St. Augustine prefers a height of 3 to 4 inches as it allows the runners’ room to split off and restem in the soil. Dethatching is best done with low-cut grass to ensure the blades and tines catch as much dead material under the living grass as possible. If St. Augustine is cut below 1 ½ inches, it will unlikely survive dethatching.
Mowing the turf to 2 inches about 24 hours before the dethatching allows the tools to be effective without killing off the grass. Make sure to collect the grass clippings if you usually let them drop, as the debris will only mean more work during dethatching.
As was mentioned earlier, the proper moisture level can make dethatching more effective. After mowing, make sure to water the grass so that the soil is moist but not damp. Watering beforehand will help the thatch dislodge easier and will aid in the recovery of the grass. Once the thatch is removed, the soil and roots will have access to much more water.
If you are using a hand rake or dethatching rake, all you need to do is repeatedly pull against the thatch at the soil level. Use short movements to keep the thatch together as you pull it over and past the turf. Repeat until you have removed as much thatch as possible and compost or dispose of the waste.
If you are using a vertical mower, you will need to set the blades 3 inches apart. Make sure to only make a single pass over the yard and do not mow any areas twice. While still more aggressive than the dethatching rake, if done correctly, you should have removed all of the thatch without causing too much damage to the St. Augustine grass.
Once the turf has been dethatched, you can immediately begin taking steps to avoid future build-ups. Using a core aerator go over your lawn and properly perforate the newly exposed soil. Doing this right now will prepare your soil for better water, fertilizer, and herbicide absorption and yield your lushest lawn yet.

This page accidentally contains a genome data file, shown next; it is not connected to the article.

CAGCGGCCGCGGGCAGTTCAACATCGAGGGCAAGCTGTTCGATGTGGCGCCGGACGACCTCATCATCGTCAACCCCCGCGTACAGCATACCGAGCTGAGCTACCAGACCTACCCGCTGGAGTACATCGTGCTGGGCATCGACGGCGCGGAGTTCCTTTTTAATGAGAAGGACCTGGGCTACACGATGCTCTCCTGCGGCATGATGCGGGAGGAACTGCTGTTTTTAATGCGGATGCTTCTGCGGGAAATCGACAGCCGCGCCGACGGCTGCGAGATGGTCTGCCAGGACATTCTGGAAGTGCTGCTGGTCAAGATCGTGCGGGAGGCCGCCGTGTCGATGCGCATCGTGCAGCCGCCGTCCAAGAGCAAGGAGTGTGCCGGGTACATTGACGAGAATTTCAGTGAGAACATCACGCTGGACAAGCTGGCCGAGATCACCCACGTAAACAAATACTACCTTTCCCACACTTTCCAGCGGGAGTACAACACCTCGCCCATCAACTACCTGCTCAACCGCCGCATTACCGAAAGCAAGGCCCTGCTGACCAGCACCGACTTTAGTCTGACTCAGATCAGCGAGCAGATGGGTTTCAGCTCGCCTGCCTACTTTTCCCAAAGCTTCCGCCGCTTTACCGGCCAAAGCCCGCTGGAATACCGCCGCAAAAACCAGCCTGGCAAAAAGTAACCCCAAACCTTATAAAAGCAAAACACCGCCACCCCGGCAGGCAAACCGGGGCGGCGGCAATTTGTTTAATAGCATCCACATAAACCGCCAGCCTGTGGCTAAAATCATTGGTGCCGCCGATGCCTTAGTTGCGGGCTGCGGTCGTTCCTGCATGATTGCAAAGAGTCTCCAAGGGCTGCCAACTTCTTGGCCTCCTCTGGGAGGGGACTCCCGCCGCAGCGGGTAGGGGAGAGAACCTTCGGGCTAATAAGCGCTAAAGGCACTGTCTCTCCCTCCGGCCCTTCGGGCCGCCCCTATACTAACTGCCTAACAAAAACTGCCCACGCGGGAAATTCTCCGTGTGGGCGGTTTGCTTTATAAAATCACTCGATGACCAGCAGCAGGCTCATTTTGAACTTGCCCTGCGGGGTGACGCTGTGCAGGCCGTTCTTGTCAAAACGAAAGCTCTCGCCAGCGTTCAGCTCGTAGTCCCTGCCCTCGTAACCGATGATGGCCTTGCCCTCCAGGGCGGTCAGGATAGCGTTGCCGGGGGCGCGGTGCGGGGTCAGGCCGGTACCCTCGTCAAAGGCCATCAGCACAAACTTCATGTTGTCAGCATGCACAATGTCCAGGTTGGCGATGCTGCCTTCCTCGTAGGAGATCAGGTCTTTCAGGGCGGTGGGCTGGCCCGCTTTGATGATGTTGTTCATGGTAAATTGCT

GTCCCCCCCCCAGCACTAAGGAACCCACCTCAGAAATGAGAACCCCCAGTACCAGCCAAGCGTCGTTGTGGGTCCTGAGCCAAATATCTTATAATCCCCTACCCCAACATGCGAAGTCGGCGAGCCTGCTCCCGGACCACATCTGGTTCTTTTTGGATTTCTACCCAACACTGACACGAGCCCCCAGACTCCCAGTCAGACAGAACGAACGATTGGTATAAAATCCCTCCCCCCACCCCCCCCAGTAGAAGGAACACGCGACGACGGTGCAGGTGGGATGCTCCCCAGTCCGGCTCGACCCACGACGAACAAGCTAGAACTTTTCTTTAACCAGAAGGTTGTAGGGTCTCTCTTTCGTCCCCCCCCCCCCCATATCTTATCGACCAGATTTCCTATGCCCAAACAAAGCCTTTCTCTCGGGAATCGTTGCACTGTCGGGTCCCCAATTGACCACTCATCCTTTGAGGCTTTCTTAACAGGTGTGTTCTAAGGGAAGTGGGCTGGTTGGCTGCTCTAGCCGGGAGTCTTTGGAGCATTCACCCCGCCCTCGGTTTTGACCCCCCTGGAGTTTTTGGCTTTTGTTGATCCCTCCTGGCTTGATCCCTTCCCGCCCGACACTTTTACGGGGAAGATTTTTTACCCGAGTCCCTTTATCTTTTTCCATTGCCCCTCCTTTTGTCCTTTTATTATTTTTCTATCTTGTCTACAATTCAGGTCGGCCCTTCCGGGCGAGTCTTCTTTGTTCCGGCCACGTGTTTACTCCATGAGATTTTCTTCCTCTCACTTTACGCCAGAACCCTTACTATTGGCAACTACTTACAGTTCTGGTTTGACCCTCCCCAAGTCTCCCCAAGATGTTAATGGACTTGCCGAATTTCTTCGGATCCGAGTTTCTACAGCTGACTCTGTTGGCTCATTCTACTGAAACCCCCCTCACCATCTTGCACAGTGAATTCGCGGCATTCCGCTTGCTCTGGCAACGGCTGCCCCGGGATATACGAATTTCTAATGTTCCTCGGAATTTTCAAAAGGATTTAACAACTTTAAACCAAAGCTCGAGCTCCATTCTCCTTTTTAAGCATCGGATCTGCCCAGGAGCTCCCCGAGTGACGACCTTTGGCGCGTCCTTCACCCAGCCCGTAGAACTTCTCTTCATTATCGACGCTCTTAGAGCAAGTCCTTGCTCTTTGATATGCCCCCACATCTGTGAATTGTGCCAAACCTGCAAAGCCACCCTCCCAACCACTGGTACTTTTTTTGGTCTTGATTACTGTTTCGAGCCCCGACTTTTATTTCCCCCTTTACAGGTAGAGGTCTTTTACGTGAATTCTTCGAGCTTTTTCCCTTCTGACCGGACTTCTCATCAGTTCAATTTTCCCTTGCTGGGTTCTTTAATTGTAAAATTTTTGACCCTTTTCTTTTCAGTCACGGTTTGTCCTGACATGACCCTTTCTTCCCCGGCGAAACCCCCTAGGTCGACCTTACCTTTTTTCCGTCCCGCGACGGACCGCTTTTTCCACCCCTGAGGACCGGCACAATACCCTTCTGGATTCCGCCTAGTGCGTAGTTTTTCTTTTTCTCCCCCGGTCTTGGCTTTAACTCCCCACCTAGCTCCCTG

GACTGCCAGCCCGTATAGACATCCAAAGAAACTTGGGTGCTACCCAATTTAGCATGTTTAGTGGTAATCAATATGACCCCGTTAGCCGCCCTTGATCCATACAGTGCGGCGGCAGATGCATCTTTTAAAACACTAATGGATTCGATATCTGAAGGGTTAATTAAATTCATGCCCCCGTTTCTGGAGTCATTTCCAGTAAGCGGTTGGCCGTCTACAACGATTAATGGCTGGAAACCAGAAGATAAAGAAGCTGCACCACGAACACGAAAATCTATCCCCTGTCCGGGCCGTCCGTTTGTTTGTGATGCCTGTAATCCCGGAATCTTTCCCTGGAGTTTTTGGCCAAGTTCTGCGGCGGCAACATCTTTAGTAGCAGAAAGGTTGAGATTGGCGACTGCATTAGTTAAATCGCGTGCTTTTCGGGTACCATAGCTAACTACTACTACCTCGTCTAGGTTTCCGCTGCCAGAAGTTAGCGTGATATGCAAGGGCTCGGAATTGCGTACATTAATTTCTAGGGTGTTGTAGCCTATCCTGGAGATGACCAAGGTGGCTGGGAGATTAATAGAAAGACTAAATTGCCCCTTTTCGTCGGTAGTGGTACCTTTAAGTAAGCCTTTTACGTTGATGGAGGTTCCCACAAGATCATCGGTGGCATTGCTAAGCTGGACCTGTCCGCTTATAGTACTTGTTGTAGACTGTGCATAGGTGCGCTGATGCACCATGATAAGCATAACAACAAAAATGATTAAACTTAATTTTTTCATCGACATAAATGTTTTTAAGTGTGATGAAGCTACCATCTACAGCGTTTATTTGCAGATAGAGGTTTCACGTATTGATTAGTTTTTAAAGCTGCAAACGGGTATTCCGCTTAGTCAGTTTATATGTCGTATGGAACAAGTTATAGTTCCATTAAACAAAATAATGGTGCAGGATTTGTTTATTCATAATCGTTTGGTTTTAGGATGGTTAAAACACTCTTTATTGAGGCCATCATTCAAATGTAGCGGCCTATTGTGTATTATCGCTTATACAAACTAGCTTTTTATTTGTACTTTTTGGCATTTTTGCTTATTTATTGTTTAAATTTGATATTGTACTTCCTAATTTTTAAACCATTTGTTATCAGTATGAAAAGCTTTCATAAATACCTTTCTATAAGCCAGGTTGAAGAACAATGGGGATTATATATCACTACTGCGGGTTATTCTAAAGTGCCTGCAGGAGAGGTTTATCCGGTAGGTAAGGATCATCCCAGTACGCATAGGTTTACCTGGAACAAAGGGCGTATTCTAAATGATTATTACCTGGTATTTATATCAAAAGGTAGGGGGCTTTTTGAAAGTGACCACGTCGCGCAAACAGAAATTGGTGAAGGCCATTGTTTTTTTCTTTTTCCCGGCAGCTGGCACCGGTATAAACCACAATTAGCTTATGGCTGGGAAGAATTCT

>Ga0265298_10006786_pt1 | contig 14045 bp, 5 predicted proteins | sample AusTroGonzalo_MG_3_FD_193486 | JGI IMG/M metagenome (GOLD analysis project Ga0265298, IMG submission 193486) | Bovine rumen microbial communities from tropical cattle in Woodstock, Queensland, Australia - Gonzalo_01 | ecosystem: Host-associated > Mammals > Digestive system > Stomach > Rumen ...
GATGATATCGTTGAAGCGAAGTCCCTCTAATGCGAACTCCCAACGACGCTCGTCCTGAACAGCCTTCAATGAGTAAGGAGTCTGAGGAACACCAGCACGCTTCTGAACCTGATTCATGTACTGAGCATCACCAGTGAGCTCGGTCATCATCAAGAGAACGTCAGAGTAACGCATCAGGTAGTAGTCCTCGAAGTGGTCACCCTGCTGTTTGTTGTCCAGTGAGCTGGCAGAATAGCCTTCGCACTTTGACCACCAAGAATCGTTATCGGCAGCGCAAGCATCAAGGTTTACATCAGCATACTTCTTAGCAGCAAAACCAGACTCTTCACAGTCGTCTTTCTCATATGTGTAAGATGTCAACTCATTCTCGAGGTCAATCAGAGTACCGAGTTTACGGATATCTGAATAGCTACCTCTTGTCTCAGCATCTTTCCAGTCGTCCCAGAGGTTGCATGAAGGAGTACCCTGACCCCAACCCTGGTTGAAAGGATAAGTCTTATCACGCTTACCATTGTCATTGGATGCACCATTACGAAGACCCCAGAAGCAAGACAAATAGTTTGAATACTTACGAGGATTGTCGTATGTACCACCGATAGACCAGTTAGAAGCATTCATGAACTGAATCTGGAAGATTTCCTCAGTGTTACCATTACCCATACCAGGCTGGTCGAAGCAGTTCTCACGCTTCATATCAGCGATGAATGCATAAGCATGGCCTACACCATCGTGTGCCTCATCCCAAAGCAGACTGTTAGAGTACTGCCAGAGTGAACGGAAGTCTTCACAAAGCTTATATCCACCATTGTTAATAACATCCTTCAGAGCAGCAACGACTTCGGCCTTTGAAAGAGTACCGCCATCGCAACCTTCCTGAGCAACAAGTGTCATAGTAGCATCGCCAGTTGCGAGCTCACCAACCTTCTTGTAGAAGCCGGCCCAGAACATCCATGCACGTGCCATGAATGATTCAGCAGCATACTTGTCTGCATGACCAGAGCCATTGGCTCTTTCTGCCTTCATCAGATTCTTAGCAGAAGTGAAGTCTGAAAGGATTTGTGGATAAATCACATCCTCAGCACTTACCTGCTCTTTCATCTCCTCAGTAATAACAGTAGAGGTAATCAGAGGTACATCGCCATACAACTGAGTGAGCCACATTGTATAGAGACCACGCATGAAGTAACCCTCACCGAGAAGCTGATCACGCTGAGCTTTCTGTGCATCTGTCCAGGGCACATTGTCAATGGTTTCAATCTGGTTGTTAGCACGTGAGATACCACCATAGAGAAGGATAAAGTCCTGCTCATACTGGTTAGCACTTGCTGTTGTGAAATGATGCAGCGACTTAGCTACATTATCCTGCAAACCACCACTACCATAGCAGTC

Even the gentler methods of dethatching can be stressful to your lawn. It is important to give you grass the best start to recovery possible. Adding fertilizer with equal parts nitrogen, phosphorus, and potassium is a good way to jumpstart growth.
The bare patches and exposed soil left from dethatching are the perfect places for broadleaf weeds to thrive. It would be a shame for you to do all that work only to have your lawn overtaken by weeds and not St. Augustine. Laying down a pre-emergent herbicide will ensure that your turf will have no competition as it burst into the summer growing season.
What Causes Thatch?
Some common causes of thatch are grass clippings, yard debris, compacted soil, and shallow watering practices. All of these factors add up and cause the helpful soil decomposition layer to become a suffocating mat.
Most lawns need to be dethatched annually or every other year to properly mitigate turf damage. If you live in a climate that requires more cutting, you do not bag your cuttings, or you have additional landscaping that adds more leaf litter, you may need to dethatch more frequently.
How to Prevent Thatch?
There are a few ways to prevent thatch and to make sure that your turf can flourish with minimal interference. Mowing your St. Augustine to a minimum height of 4 inches will decrease the number of grass clippings that become thatch.
Bagging your clippings or occasionally hand raking can also reduce the frequency that dethatching will be needed. The most important thing you can do to prevent thatch is to add a deep, irregular irrigation day once a week.
Choose any of your watering days during the week and adjust your soak time to a full 45 mins. This will aid in the rapid decomposition of the thatch and prevent it from building up above the maximum ½-inch level. Keeping thatch under control like this will promote soil health and give your turf a critical boost.